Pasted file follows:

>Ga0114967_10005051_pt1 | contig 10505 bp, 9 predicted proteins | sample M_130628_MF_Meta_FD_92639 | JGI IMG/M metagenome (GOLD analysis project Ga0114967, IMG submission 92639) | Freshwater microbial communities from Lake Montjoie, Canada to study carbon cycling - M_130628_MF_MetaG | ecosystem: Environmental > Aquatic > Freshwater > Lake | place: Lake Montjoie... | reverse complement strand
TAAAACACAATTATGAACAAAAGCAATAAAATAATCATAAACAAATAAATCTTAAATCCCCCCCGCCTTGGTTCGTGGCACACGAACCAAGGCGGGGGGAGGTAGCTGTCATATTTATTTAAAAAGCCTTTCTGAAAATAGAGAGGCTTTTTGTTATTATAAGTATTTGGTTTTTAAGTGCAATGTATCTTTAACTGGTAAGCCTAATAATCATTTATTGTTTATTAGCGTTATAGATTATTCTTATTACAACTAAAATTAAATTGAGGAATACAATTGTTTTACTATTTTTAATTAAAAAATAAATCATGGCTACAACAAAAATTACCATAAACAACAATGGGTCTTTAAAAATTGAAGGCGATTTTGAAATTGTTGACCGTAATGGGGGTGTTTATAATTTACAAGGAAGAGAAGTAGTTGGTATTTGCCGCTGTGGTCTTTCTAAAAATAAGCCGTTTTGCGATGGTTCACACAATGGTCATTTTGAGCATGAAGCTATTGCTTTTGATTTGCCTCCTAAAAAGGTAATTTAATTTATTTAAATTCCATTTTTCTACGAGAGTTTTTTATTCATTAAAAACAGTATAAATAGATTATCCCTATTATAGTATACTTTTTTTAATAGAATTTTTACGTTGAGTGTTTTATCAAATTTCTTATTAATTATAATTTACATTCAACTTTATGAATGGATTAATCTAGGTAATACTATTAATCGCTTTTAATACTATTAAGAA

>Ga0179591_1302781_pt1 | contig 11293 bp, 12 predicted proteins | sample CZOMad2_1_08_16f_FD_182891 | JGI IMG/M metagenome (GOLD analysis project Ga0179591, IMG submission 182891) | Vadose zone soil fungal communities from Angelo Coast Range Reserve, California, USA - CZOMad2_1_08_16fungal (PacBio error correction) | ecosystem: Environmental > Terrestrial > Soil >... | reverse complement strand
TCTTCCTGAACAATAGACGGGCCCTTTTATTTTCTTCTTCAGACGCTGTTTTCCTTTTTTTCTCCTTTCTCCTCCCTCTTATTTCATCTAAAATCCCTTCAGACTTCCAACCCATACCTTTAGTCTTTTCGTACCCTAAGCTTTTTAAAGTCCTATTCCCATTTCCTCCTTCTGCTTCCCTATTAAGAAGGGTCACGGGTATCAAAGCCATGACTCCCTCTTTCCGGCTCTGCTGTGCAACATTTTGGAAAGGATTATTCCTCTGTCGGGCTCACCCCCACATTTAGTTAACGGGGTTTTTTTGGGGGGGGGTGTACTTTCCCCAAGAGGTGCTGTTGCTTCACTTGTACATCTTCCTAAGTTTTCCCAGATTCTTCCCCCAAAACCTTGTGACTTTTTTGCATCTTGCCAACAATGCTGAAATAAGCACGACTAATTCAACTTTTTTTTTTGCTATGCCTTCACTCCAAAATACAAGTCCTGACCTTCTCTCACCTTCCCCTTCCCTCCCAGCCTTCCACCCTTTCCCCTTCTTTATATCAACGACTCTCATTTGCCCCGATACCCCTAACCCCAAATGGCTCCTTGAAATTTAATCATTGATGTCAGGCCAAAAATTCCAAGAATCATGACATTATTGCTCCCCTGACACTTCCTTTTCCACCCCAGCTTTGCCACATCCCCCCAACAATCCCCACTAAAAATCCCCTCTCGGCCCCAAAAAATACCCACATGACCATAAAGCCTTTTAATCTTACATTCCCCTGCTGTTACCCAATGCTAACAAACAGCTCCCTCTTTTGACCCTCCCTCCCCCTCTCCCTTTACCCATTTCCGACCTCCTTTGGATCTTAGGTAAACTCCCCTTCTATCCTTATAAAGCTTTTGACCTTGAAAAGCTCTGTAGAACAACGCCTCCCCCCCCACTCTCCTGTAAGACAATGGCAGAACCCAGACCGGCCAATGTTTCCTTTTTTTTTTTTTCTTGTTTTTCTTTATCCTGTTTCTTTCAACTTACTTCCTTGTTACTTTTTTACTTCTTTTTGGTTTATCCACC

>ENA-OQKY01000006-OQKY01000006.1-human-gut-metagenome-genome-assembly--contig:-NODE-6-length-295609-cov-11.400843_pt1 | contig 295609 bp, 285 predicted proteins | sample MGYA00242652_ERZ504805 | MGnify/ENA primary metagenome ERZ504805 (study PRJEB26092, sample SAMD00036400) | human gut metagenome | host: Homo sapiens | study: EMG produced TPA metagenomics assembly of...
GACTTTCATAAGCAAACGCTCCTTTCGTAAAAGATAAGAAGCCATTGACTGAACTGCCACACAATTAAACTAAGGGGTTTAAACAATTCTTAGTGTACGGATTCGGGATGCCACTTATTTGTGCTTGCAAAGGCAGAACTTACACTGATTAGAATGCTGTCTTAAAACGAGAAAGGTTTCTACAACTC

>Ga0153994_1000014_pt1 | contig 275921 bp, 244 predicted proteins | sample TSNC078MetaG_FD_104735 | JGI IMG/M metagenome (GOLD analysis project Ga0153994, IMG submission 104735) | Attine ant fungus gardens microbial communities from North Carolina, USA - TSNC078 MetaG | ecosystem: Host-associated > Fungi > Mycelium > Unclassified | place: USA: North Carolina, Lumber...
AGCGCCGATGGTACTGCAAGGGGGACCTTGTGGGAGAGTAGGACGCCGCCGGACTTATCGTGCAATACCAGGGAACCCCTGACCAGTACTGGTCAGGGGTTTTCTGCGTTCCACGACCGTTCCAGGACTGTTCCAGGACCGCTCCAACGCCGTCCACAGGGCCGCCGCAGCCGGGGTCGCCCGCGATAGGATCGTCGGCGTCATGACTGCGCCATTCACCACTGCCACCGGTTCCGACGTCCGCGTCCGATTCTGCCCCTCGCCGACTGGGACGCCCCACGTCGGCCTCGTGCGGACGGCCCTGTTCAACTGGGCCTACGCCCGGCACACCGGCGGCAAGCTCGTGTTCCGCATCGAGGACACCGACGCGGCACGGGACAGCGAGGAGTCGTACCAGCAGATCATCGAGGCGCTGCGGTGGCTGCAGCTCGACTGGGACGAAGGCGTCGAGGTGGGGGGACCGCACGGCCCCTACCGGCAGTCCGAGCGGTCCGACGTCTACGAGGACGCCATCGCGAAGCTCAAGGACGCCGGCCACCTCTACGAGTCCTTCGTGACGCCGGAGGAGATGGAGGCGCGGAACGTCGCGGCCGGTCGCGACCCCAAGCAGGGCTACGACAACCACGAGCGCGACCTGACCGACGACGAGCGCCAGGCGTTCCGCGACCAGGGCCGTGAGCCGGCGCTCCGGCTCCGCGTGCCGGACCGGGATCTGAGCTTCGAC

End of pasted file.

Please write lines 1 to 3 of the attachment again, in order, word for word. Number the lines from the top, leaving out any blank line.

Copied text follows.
>Ga0114967_10005051_pt1 | contig 10505 bp, 9 predicted proteins | sample M_130628_MF_Meta_FD_92639 | JGI IMG/M metagenome (GOLD analysis project Ga0114967, IMG submission 92639) | Freshwater microbial communities from Lake Montjoie, Canada to study carbon cycling - M_130628_MF_MetaG | ecosystem: Environmental > Aquatic > Freshwater > Lake | place: Lake Montjoie... | reverse complement strand
TAAAACACAATTATGAACAAAAGCAATAAAATAATCATAAACAAATAAATCTTAAATCCCCCCCGCCTTGGTTCGTGGCACACGAACCAAGGCGGGGGGAGGTAGCTGTCATATTTATTTAAAAAGCCTTTCTGAAAATAGAGAGGCTTTTTGTTATTATAAGTATTTGGTTTTTAAGTGCAATGTATCTTTAACTGGTAAGCCTAATAATCATTTATTGTTTATTAGCGTTATAGATTATTCTTATTACAACTAAAATTAAATTGAGGAATACAATTGTTTTACTATTTTTAATTAAAAAATAAATCATGGCTACAACAAAAATTACCATAAACAACAATGGGTCTTTAAAAATTGAAGGCGATTTTGAAATTGTTGACCGTAATGGGGGTGTTTATAATTTACAAGGAAGAGAAGTAGTTGGTATTTGCCGCTGTGGTCTTTCTAAAAATAAGCCGTTTTGCGATGGTTCACACAATGGTCATTTTGAGCATGAAGCTATTGCTTTTGATTTGCCTCCTAAAAAGGTAATTTAATTTATTTAAATTCCATTTTTCTACGAGAGTTTTTTATTCATTAAAAACAGTATAAATAGATTATCCCTATTATAGTATACTTTTTTTAATAGAATTTTTACGTTGAGTGTTTTATCAAATTTCTTATTAATTATAATTTACATTCAACTTTATGAATGGATTAATCTAGGTAATACTATTAATCGCTTTTAATACTATTAAGAA

>Ga0179591_1302781_pt1 | contig 11293 bp, 12 predicted proteins | sample CZOMad2_1_08_16f_FD_182891 | JGI IMG/M metagenome (GOLD analysis project Ga0179591, IMG submission 182891) | Vadose zone soil fungal communities from Angelo Coast Range Reserve, California, USA - CZOMad2_1_08_16fungal (PacBio error correction) | ecosystem: Environmental > Terrestrial > Soil >... | reverse complement strand